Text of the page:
Moderna vaccine gets EU’s approval

The European Union’s medicines watchdog on Wednesday approved a second coronavirus vaccine, in a relief to struggling European countries as the world reached a grim new record of 15,700 deaths in the last 24 hours.

The Moderna vaccine is now set to join Pfizer-BioNTech’s jab for use in the 27-nation EU, where governments are grappling with soaring caseloads and slow roll-outs of the vaccines already available. “Good news for our efforts to bring more Covid-19 vaccines to Europeans!” European Commission chief Ursula von der Leyen tweeted.

The breakthrough came as more than 15,700 Covid-19 deaths around the world were registered in the past 24 hours, according to a count by AFP – a new record.

The United States, the world’s worst-hit country, logged a record 3,936 daily coronavirus deaths in a separate tally maintained by the US-based Johns Hopkins University.

In Portugal, health authorities reported 10,000 new cases in 24 hours in the nation of just 10 million people.

Mass vaccinations are seen as key to returning the world to a semblance of normality, but the EU’s campaign has got off to a sluggish start compared to the US, Britain and Israel.

The Netherlands administered its first shot on Wednesday, becoming the last EU country to get started.

As it recorded 1,041 new virus deaths, the most since late April, UK returned to a full lockdown on Wednesday. Authorities are battling to contain the alarming spread of a new coronavirus strain that appears to be more infectious. One in 50 people in England were infected last week, according to official data, rising to one in 30 in London.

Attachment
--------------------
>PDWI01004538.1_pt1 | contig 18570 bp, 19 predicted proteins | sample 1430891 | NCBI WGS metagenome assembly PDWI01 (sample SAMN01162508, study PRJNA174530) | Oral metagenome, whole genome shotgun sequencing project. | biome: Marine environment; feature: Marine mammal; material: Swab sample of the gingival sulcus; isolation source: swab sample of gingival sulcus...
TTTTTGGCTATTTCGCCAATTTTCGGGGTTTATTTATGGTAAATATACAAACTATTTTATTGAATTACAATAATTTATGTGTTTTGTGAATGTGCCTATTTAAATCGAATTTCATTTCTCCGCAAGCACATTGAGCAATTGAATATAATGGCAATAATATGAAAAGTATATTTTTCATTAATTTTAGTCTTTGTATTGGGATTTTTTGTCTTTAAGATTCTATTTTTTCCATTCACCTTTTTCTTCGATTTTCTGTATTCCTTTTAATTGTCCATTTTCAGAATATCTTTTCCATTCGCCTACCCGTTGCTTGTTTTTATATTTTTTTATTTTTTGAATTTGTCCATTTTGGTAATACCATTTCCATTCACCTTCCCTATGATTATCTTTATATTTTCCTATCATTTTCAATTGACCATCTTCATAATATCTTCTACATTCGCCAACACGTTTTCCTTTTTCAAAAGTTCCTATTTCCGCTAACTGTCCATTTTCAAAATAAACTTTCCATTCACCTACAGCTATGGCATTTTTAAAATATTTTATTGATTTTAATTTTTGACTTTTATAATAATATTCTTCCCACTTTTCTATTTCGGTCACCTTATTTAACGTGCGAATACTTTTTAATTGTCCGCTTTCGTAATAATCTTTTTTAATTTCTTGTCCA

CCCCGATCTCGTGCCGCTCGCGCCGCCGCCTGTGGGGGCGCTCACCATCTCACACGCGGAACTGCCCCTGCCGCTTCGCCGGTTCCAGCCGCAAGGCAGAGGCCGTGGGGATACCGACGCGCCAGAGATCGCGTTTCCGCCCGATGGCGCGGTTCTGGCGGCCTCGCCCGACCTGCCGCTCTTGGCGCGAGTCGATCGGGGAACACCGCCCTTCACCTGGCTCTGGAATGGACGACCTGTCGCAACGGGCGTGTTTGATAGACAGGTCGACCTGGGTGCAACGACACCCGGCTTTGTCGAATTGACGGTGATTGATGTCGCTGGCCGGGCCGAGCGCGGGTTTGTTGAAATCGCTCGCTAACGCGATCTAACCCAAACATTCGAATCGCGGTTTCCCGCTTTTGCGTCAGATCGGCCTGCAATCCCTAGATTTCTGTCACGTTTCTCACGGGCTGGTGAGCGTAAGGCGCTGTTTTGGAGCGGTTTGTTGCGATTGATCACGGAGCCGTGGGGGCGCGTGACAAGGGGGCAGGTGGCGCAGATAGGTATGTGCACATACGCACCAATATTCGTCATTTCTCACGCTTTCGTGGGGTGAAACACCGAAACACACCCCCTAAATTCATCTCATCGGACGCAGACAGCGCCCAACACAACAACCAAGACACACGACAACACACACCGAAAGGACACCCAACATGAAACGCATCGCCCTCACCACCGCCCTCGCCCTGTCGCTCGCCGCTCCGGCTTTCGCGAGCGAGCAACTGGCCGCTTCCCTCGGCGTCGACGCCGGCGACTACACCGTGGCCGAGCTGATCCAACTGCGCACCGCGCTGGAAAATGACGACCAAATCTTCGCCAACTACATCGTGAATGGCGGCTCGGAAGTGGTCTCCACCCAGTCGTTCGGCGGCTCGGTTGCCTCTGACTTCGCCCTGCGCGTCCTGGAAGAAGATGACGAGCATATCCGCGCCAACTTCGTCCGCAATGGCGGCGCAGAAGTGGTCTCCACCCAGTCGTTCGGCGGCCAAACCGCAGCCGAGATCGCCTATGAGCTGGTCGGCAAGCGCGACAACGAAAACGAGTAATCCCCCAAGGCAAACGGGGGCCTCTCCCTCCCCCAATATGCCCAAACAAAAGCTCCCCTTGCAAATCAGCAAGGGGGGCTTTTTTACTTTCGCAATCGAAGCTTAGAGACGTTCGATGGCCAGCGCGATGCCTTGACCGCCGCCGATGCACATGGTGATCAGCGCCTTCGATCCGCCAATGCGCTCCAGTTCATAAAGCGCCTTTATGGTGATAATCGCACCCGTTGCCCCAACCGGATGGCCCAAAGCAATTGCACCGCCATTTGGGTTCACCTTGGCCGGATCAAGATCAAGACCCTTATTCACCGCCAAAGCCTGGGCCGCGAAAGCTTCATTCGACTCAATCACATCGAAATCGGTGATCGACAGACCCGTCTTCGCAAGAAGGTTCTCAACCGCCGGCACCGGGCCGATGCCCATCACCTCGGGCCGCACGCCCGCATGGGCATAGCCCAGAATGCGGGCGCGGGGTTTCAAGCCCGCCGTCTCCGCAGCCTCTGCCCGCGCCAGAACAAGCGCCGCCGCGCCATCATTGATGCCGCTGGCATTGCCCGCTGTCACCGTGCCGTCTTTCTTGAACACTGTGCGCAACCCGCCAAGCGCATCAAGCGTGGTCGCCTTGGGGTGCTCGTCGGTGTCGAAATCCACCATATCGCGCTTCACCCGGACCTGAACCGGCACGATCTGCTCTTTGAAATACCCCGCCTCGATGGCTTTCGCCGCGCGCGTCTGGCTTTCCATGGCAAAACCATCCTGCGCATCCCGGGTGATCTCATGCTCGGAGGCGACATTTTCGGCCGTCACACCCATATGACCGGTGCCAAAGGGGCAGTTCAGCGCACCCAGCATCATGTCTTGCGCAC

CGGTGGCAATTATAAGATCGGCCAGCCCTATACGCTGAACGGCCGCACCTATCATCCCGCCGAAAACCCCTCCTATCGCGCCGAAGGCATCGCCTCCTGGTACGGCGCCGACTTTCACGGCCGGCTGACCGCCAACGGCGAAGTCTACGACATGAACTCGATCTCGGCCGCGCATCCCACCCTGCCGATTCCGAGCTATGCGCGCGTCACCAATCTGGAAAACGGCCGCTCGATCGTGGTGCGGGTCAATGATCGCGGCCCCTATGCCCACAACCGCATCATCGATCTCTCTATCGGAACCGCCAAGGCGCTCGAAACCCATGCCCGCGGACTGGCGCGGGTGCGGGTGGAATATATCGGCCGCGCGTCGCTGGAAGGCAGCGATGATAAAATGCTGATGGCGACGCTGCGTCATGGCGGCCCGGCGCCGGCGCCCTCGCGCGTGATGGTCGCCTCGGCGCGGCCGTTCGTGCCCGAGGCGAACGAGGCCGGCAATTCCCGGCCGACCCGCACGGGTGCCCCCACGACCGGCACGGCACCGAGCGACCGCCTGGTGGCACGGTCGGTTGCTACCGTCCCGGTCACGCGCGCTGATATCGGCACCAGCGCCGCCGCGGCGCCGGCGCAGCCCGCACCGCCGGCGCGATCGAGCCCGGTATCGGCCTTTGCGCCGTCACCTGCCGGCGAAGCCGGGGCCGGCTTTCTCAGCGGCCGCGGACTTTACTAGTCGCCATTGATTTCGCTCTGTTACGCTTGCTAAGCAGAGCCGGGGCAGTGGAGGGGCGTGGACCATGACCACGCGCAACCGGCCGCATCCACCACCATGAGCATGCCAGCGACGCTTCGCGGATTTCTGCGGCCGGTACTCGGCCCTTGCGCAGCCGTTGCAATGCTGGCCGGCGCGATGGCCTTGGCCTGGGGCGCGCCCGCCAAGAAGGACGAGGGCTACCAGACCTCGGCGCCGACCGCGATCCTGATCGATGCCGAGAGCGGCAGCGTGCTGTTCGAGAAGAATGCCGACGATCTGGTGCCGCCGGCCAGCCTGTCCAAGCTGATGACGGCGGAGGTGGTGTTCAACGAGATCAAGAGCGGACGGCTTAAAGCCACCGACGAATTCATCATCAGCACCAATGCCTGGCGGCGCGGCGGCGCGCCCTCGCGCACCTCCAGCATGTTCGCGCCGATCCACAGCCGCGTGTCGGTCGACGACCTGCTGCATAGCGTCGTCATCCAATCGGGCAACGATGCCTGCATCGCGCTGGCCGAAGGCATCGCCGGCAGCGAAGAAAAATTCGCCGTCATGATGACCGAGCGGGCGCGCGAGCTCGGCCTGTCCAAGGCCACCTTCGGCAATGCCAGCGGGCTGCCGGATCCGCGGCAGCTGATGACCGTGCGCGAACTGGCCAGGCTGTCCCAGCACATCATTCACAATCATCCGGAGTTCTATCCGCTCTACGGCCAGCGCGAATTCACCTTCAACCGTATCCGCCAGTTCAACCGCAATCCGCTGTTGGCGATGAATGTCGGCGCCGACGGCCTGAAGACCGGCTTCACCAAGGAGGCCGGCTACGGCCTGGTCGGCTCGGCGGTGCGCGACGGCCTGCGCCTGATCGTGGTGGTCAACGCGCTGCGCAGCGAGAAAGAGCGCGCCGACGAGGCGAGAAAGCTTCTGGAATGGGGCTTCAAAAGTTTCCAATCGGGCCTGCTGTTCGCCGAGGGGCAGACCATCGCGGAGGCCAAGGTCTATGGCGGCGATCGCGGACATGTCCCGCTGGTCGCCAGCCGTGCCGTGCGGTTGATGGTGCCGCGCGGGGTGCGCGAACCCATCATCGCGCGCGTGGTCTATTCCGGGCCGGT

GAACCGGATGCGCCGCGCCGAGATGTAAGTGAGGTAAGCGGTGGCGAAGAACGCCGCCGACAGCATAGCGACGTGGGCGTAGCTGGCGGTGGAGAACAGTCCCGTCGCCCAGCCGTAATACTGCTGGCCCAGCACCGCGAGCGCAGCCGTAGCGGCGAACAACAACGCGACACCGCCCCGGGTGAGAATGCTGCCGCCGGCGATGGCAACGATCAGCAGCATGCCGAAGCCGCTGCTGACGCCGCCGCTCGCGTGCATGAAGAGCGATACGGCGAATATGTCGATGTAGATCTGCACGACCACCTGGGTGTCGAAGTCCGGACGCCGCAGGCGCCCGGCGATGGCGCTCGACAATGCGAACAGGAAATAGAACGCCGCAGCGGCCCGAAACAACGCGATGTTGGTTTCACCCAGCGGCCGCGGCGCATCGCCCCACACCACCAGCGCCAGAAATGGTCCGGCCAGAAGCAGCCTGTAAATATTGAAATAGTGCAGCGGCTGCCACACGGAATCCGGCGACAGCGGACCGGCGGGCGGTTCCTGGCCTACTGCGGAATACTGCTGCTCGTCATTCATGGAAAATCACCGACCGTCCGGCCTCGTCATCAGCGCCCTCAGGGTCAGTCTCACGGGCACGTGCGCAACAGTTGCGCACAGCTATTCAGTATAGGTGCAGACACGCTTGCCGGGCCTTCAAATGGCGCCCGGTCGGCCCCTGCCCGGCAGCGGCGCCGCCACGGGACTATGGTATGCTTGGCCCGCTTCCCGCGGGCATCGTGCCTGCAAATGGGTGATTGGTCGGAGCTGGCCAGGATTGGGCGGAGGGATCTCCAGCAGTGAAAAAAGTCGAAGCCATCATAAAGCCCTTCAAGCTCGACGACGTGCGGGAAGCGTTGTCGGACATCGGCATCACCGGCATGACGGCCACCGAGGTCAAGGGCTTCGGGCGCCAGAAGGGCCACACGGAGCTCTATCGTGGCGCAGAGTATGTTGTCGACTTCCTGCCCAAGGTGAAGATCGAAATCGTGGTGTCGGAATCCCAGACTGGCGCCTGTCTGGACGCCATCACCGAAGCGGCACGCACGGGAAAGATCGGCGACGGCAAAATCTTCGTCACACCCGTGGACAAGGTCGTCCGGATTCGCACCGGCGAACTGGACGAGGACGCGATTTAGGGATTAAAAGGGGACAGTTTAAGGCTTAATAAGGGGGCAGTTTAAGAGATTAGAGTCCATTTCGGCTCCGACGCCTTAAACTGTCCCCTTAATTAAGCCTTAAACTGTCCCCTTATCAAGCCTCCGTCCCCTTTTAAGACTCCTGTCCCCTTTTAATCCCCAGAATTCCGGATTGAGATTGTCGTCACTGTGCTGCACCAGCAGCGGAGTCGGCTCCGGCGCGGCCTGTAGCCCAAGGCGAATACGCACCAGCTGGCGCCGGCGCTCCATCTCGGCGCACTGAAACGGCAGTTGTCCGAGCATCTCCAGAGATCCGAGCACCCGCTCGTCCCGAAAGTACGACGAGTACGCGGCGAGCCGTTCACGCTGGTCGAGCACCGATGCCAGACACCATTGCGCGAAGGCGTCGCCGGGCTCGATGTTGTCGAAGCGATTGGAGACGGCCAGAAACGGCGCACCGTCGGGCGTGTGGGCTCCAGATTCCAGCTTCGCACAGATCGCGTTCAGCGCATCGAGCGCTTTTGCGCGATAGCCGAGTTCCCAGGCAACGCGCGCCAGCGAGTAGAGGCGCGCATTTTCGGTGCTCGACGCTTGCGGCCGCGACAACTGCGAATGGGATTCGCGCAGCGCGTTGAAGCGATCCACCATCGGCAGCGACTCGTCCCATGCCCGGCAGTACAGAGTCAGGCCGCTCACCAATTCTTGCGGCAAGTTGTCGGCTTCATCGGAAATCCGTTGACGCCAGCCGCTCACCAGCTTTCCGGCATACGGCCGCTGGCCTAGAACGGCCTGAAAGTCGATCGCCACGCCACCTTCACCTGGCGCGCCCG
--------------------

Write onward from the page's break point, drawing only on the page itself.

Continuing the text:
The global crisis shows no signs of slowing, with more than 1.8 million people known to have died worldwide among some 86mn cases.

Germany, Europe’s biggest economy, announced on Tuesday that it was toughening its partial lockdown and extending measures such as store closures until the end of January.

Along with other leaders, such as France’s Emmanuel Macron, German Chancellor Angela Merkel is facing accusations from critics that her government should be rolling out vaccines much faster in order to spare people from more disruption to virtually every aspect of their lives.

Concerns are also growing over the new coronavirus strains first located in Britain and South Africa, which have since been detected in dozens of other countries. While there is no evidence so far that available vaccines will prove less effective against them, the increased transmissibility of the new variants has officials worried that their spread will outstrip the rate at which they are able to protect people.

The Cannes, the world’s biggest film festival, may be moved to the summer this year from its usual May date because of the Covid-19 crisis, organisers said on Wednesday.

The festival, originally scheduled to be held from May 11 to 22, “will certainly take place in 2021”, a spokeswoman told AFP, but could be postponed to a time between the end of June and the end of July.

The festival was cancelled last year, while rival European events in Berlin and Venice went ahead under strict health restrictions.

Organisers still need some time “to evaluate the situation at the start of the year” before making a decision, the Cannes spokeswoman said.

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